Drupal 8 Module Development: 18 Best Practices to Follow (That Most Drupal Developers Seem to Agree Upon)

If you're reading this, then you must find yourself in one of the following Drupal 8 module development scenarios:

 

  • you've migrated your website from Drupal 7 to Drupal 8 and... surprise, surprise: one of the D7 modules needs to be developed from scratch now

     
  • you've found a contributed module that's almost a perfect match for that custom functionality that you need for your project, so you need to tweak it a bit

     
  • you need to implement a particular functionality and... there's no core or contributed module that you could use; so, you need to create a whole new Drupal 8 module 

     

Now, you know how to configure a Drupal website.

And you know that Drupal's reputed for being conveniently extensible and flexible.

But still:

Extending Drupal 8 with a custom functionality, all while sticking to its coding standards and ensuring that your new module fits perfectly into the Drupal architecture, does pose quite some challenges.

And this is where a set of proven best practices for Drupal 8 custom module development comes in handy.

To give you a hand, I've interviewed 27 Drupal developers, of different levels, asking them to share the “golden rules” that they stick to when creating new modules in Drupal 8.

Here are the 18 recommendations that appeared most often in their answers:

 

#1 Best Practice: Debug Your Module with Xdebug

Use it with either Zend Studio or Eclipse.

Debugging your code, making sure that:

  • there are no PHP code bottlenecks lingering in there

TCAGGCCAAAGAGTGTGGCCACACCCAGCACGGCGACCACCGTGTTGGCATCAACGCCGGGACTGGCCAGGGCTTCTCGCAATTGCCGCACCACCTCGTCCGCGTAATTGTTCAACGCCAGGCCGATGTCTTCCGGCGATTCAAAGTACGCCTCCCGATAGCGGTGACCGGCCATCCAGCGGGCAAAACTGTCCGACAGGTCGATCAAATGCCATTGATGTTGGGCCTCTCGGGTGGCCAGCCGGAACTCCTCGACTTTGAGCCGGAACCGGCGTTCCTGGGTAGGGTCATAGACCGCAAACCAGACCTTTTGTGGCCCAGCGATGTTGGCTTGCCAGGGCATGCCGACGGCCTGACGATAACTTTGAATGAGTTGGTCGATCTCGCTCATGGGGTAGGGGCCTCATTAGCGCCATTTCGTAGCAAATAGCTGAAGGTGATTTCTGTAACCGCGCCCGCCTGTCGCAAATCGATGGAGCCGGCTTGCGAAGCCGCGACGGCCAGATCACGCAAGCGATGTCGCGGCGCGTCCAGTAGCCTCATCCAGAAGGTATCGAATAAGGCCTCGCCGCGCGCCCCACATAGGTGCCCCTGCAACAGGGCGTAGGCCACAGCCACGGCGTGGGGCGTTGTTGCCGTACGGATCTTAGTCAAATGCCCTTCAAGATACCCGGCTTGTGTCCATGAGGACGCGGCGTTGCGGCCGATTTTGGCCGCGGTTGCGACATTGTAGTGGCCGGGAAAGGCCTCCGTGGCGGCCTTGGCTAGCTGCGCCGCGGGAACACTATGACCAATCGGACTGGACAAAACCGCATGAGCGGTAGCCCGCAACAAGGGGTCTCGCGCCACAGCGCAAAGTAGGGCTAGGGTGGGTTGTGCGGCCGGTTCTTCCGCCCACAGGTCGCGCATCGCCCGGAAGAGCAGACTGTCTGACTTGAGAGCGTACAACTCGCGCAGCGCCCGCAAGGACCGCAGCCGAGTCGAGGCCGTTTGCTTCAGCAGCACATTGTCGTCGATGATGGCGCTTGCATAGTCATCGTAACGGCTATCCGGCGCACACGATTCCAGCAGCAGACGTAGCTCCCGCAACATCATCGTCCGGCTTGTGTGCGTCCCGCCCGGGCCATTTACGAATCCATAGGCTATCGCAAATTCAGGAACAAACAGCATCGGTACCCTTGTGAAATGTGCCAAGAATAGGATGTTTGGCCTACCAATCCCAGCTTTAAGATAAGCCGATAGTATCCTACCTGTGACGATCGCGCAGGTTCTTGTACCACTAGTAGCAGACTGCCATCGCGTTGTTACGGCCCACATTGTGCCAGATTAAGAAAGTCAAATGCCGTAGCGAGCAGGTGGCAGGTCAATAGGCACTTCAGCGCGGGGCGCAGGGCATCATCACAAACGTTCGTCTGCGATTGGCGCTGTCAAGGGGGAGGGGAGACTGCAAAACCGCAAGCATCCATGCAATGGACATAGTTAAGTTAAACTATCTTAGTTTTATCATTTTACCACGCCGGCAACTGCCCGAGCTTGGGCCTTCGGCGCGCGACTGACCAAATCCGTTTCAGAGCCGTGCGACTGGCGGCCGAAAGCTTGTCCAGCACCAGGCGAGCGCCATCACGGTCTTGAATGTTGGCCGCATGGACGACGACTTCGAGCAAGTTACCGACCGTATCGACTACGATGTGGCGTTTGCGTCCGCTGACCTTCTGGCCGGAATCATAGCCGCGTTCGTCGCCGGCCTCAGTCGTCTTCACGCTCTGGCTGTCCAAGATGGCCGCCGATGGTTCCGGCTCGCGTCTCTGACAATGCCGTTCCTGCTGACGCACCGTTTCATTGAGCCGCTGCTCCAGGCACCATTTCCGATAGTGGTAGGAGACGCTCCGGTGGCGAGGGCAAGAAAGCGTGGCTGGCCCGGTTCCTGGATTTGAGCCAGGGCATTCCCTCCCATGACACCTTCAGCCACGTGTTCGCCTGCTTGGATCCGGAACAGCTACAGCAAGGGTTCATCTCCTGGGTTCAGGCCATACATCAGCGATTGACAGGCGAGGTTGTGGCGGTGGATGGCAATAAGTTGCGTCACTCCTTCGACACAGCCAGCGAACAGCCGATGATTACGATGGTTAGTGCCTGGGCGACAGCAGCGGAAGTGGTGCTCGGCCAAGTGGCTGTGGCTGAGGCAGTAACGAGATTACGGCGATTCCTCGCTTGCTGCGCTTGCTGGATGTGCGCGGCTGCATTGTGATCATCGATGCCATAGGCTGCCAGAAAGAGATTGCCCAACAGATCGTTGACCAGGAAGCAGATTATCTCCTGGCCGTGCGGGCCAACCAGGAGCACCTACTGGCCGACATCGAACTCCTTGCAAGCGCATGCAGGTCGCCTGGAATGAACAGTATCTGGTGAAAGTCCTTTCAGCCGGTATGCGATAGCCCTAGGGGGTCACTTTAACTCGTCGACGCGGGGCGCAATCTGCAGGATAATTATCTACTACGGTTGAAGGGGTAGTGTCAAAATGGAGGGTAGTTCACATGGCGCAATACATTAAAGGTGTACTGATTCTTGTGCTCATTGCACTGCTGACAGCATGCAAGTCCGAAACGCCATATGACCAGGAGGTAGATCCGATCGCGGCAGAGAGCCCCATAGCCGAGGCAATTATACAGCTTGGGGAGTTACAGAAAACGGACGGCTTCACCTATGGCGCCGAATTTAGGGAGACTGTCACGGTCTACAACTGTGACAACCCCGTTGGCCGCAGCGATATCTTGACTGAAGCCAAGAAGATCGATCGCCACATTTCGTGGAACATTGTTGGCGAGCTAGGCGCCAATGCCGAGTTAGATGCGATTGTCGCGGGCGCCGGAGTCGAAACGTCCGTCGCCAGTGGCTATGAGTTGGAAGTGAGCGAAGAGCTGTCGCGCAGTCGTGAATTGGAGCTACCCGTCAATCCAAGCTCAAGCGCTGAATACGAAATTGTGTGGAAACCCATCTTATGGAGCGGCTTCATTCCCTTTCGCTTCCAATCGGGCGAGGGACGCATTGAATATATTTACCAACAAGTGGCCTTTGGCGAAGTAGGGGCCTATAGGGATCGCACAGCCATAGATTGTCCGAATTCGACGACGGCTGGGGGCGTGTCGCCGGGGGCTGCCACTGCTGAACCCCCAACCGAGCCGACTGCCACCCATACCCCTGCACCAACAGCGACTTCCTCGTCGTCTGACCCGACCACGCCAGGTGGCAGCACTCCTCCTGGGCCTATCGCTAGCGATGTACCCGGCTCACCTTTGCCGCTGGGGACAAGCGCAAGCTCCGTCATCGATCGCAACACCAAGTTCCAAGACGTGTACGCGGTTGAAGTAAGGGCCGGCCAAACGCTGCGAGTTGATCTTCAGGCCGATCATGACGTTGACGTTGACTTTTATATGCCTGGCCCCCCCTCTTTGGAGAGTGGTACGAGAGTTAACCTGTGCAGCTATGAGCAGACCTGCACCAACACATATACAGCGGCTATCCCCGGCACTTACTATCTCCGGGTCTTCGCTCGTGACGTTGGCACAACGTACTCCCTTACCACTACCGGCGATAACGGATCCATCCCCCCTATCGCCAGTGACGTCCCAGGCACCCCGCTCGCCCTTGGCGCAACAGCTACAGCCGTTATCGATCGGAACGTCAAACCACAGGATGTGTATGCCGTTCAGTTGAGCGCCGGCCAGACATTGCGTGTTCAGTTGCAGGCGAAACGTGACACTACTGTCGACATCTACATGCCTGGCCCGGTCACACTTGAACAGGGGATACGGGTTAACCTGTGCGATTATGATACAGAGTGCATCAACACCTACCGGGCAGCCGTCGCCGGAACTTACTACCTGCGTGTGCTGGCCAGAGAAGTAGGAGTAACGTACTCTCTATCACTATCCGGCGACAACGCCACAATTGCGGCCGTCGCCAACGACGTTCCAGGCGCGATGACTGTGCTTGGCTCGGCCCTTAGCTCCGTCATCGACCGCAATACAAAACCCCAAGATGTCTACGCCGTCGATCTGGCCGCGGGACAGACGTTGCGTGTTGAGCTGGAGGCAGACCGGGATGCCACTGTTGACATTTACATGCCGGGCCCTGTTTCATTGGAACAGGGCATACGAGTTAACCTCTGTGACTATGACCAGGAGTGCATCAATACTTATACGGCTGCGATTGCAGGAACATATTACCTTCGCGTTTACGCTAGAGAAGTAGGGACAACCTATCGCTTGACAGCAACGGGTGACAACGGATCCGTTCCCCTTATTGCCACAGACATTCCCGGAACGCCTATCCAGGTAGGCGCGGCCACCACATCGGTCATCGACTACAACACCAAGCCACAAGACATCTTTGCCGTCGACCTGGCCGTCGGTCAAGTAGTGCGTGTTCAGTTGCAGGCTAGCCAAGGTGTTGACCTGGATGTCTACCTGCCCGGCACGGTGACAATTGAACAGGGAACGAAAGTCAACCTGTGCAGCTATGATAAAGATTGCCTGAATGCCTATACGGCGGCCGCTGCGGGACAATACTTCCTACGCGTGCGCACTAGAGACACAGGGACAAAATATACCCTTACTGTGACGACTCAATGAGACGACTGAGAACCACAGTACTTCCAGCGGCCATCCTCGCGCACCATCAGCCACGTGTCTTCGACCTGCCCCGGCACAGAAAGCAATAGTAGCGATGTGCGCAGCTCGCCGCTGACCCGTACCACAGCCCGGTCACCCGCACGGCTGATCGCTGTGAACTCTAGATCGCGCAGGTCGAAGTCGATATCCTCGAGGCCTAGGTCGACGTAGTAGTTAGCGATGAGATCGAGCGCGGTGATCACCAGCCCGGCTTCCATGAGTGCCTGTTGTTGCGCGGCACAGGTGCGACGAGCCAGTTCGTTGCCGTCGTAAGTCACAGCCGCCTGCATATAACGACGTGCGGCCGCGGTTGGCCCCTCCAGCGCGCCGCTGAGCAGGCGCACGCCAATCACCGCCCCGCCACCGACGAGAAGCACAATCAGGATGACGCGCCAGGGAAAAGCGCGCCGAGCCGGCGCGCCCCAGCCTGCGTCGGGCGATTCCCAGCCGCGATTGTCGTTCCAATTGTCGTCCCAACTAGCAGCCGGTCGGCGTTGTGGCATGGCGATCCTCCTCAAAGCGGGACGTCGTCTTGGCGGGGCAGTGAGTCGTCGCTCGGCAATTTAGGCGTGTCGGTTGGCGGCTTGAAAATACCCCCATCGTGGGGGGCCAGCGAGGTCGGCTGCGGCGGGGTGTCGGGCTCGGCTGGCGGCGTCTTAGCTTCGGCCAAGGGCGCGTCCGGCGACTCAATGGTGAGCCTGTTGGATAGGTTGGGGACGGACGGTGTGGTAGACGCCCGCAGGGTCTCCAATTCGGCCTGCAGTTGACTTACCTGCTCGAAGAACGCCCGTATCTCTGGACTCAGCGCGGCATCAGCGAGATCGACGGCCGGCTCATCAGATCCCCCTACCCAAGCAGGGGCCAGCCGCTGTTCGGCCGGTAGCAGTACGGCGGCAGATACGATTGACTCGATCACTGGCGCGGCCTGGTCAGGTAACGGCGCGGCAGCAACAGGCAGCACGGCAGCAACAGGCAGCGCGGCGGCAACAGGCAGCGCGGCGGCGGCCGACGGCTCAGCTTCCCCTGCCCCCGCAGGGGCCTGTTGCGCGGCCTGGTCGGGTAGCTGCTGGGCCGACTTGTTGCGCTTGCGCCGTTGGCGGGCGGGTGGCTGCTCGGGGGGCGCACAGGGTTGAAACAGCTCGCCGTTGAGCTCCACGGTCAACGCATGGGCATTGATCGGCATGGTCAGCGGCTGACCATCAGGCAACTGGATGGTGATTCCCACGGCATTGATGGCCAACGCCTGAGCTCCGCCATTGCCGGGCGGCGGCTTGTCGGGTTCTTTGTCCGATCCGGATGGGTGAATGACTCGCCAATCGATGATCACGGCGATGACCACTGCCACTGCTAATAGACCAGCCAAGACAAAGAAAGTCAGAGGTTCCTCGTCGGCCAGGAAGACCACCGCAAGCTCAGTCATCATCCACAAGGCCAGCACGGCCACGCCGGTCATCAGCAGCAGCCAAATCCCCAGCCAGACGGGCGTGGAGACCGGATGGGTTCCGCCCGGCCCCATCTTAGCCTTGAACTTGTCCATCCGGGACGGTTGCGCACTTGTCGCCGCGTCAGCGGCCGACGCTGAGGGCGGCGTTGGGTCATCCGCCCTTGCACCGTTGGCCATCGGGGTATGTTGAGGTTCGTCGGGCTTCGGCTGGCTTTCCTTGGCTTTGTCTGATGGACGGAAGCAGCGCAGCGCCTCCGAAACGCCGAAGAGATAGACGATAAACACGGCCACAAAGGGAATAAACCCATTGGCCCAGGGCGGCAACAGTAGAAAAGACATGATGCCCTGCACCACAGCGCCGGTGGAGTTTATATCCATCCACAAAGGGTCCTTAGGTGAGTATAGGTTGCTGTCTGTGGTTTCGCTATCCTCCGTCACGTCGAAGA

• you're using only the latest code

… is one of the golden rules to follow when you develop a Drupal custom module.

 

#2 Best Practice: Create a Dedicated Place for Your Custom Modules 

Let's say you've named your module... “E_shop”. 

In this case, you should name the new dedicated folder: “/module/custom/E_shop”.

Tip: you might be tempted to skip the “/custom” folder and name your folder “/sites/all/modules/E-shop” instead. Yet, it's better to create a dedicated place this type of modules, so you don't have to rummage all your modules (those downloaded from Drupal.org here included) whenever you need to look for a custom one.

 

#3 Best Practice: Give Your Module a “Proper” Machine Name

And by a “proper name” I mean one that follows the golden rules for naming a module in Drupal:

  • to start with a letter
  • to be unique
  • to stick to the “lower-case letters + underscores” formula
  • not to contain terms that are already taken (e.g. “misc”, “ src”, “Drupal”, “files”, etc.)
  • not to contain spaces...

You can find all these rules listed on Github.

Word of caution 1: make sure your module's machine name contains no upper-case letters, otherwise your hook implementations will go unnoticed by Drupal.

Word of caution 2: make sure you don't go for a name that's already used by another core or contributed module that you'll be implementing in your project (for instance, instead of naming your module “views_baz”, you might want to go for... “bazify_views” instead).

 

#4 Best Practice: Add a “hook_theme” in Your “.module” File